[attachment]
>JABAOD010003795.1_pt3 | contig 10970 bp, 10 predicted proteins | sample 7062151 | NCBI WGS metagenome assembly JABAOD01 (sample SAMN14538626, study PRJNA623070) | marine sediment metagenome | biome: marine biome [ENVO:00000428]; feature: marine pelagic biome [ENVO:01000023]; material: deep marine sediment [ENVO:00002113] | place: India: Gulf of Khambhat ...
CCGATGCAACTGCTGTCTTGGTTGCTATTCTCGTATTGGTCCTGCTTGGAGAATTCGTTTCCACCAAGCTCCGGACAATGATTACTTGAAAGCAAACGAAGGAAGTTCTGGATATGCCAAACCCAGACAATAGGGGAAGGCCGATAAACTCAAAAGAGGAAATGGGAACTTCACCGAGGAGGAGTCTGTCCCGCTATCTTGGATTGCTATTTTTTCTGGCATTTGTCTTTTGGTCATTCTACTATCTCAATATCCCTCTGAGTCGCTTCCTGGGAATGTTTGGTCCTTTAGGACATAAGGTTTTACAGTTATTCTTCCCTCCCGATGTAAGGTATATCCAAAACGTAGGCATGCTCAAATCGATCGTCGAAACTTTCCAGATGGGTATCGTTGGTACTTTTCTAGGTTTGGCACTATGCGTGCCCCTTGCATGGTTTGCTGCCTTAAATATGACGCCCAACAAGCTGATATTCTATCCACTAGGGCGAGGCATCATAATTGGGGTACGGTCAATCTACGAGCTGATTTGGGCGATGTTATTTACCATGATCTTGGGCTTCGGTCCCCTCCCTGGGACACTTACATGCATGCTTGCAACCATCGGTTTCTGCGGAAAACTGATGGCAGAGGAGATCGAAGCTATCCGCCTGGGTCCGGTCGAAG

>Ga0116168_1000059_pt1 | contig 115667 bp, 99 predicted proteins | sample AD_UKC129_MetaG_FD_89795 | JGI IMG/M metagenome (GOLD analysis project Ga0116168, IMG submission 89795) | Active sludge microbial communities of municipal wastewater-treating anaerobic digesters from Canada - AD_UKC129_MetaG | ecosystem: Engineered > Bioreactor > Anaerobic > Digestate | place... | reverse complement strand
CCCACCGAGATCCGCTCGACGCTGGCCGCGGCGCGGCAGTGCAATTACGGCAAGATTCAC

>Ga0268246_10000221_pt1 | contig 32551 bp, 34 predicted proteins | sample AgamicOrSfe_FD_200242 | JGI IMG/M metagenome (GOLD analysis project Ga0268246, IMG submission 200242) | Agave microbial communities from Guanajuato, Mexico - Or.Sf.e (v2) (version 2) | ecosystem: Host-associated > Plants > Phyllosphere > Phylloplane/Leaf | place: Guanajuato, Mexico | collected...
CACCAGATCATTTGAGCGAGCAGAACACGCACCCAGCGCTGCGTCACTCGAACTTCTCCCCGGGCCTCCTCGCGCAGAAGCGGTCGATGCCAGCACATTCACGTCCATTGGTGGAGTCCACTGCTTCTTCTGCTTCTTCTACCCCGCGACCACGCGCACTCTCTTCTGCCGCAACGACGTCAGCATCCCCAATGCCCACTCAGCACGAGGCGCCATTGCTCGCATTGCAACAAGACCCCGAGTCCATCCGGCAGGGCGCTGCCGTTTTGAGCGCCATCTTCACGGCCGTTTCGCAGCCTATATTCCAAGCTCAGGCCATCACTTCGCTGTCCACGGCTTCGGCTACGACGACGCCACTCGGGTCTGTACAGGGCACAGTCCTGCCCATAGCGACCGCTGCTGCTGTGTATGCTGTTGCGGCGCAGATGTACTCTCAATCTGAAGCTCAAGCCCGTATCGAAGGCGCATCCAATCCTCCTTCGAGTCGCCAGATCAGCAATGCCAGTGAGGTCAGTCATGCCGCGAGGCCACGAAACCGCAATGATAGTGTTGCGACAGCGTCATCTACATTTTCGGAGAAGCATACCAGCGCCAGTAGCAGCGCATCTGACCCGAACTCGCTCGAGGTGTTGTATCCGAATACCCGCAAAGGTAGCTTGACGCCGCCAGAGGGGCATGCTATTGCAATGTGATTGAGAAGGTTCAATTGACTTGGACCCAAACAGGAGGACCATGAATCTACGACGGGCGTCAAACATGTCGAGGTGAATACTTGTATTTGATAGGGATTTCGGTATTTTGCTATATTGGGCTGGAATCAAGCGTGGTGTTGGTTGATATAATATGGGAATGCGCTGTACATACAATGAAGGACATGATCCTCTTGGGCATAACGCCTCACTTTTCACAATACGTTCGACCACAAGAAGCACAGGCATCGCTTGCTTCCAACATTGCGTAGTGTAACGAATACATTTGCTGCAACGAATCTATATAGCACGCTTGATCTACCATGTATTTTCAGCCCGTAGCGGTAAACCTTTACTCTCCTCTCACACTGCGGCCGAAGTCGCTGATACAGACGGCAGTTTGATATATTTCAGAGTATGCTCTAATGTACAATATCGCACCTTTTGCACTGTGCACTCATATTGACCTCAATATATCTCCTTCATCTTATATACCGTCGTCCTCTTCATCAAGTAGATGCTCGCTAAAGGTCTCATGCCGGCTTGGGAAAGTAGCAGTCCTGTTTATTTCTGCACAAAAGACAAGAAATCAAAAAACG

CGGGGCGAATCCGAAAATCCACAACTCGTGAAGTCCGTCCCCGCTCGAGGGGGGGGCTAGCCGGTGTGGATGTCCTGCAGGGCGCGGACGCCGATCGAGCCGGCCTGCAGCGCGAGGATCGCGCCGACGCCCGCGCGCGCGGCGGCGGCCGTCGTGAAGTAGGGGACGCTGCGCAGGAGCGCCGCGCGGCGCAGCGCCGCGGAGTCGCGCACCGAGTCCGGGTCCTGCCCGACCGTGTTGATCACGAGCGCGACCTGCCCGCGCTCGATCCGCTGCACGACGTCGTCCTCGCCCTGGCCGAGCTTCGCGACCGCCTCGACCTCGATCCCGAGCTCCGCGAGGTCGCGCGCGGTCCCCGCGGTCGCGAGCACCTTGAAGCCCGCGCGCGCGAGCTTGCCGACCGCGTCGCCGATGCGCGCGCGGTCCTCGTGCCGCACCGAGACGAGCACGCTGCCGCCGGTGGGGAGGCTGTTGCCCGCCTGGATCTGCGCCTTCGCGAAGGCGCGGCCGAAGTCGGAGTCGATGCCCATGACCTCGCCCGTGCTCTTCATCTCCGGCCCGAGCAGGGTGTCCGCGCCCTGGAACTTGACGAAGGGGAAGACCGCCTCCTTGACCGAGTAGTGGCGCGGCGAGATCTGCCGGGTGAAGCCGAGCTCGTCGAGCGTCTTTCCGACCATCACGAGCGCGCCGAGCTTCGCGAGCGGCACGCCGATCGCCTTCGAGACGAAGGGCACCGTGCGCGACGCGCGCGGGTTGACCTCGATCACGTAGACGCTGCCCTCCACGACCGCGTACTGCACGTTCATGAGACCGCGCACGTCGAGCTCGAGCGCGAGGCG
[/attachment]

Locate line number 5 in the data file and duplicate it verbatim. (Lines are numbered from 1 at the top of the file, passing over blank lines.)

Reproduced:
>Ga0268246_10000221_pt1 | contig 32551 bp, 34 predicted proteins | sample AgamicOrSfe_FD_200242 | JGI IMG/M metagenome (GOLD analysis project Ga0268246, IMG submission 200242) | Agave microbial communities from Guanajuato, Mexico - Or.Sf.e (v2) (version 2) | ecosystem: Host-associated > Plants > Phyllosphere > Phylloplane/Leaf | place: Guanajuato, Mexico | collected...